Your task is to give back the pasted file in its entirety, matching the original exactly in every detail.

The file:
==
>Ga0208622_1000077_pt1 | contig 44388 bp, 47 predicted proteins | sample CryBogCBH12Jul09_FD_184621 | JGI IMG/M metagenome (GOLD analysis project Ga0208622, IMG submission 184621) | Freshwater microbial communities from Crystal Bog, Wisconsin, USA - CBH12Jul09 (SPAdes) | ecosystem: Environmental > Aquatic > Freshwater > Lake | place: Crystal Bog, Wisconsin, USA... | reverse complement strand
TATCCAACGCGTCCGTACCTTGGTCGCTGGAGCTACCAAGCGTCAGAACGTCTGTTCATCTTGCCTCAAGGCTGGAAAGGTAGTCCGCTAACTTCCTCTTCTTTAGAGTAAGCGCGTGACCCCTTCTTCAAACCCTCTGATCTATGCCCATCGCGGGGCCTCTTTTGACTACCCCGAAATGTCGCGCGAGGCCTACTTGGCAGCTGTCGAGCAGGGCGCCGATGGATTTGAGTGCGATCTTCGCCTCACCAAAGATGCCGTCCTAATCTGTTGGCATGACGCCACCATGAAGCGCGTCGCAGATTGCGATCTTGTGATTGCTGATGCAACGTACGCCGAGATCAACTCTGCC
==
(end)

>Ga0208622_1000077_pt1 | contig 44388 bp, 47 predicted proteins | sample CryBogCBH12Jul09_FD_184621 | JGI IMG/M metagenome (GOLD analysis project Ga0208622, IMG submission 184621) | Freshwater microbial communities from Crystal Bog, Wisconsin, USA - CBH12Jul09 (SPAdes) | ecosystem: Environmental > Aquatic > Freshwater > Lake | place: Crystal Bog, Wisconsin, USA... | reverse complement strand
TATCCAACGCGTCCGTACCTTGGTCGCTGGAGCTACCAAGCGTCAGAACGTCTGTTCATCTTGCCTCAAGGCTGGAAAGGTAGTCCGCTAACTTCCTCTTCTTTAGAGTAAGCGCGTGACCCCTTCTTCAAACCCTCTGATCTATGCCCATCGCGGGGCCTCTTTTGACTACCCCGAAATGTCGCGCGAGGCCTACTTGGCAGCTGTCGAGCAGGGCGCCGATGGATTTGAGTGCGATCTTCGCCTCACCAAAGATGCCGTCCTAATCTGTTGGCATGACGCCACCATGAAGCGCGTCGCAGATTGCGATCTTGTGATTGCTGATGCAACGTACGCCGAGATCAACTCTGCC